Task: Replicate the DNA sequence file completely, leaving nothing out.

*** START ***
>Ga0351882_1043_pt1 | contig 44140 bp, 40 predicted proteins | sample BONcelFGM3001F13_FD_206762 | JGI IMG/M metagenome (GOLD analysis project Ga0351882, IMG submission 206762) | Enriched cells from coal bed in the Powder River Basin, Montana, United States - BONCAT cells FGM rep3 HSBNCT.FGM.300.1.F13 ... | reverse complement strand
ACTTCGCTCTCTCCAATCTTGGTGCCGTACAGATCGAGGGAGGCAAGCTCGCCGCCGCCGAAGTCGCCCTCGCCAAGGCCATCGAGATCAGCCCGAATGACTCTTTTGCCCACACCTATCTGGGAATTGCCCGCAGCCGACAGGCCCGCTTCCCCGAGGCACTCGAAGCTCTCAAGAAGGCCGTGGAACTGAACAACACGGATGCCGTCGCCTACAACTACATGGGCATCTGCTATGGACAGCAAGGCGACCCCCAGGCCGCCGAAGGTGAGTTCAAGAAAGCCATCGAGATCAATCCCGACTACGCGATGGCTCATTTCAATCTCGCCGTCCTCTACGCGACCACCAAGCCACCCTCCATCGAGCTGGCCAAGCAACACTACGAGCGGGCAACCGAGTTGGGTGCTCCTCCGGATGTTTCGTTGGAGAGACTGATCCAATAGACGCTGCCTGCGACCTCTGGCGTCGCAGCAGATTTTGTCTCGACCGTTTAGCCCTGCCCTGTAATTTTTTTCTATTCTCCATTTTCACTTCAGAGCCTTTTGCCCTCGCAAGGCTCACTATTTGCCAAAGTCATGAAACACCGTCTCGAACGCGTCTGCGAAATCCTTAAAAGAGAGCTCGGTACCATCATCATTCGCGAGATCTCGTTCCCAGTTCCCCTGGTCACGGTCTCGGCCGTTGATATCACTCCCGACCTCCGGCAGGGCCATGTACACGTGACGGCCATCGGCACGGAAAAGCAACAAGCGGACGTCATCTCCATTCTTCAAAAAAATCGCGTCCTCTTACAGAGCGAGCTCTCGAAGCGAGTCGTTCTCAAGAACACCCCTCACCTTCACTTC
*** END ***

>Ga0351882_1043_pt1 | contig 44140 bp, 40 predicted proteins | sample BONcelFGM3001F13_FD_206762 | JGI IMG/M metagenome (GOLD analysis project Ga0351882, IMG submission 206762) | Enriched cells from coal bed in the Powder River Basin, Montana, United States - BONCAT cells FGM rep3 HSBNCT.FGM.300.1.F13 ... | reverse complement strand
ACTTCGCTCTCTCCAATCTTGGTGCCGTACAGATCGAGGGAGGCAAGCTCGCCGCCGCCGAAGTCGCCCTCGCCAAGGCCATCGAGATCAGCCCGAATGACTCTTTTGCCCACACCTATCTGGGAATTGCCCGCAGCCGACAGGCCCGCTTCCCCGAGGCACTCGAAGCTCTCAAGAAGGCCGTGGAACTGAACAACACGGATGCCGTCGCCTACAACTACATGGGCATCTGCTATGGACAGCAAGGCGACCCCCAGGCCGCCGAAGGTGAGTTCAAGAAAGCCATCGAGATCAATCCCGACTACGCGATGGCTCATTTCAATCTCGCCGTCCTCTACGCGACCACCAAGCCACCCTCCATCGAGCTGGCCAAGCAACACTACGAGCGGGCAACCGAGTTGGGTGCTCCTCCGGATGTTTCGTTGGAGAGACTGATCCAATAGACGCTGCCTGCGACCTCTGGCGTCGCAGCAGATTTTGTCTCGACCGTTTAGCCCTGCCCTGTAATTTTTTTCTATTCTCCATTTTCACTTCAGAGCCTTTTGCCCTCGCAAGGCTCACTATTTGCCAAAGTCATGAAACACCGTCTCGAACGCGTCTGCGAAATCCTTAAAAGAGAGCTCGGTACCATCATCATTCGCGAGATCTCGTTCCCAGTTCCCCTGGTCACGGTCTCGGCCGTTGATATCACTCCCGACCTCCGGCAGGGCCATGTACACGTGACGGCCATCGGCACGGAAAAGCAACAAGCGGACGTCATCTCCATTCTTCAAAAAAATCGCGTCCTCTTACAGAGCGAGCTCTCGAAGCGAGTCGTTCTCAAGAACACCCCTCACCTTCACTTC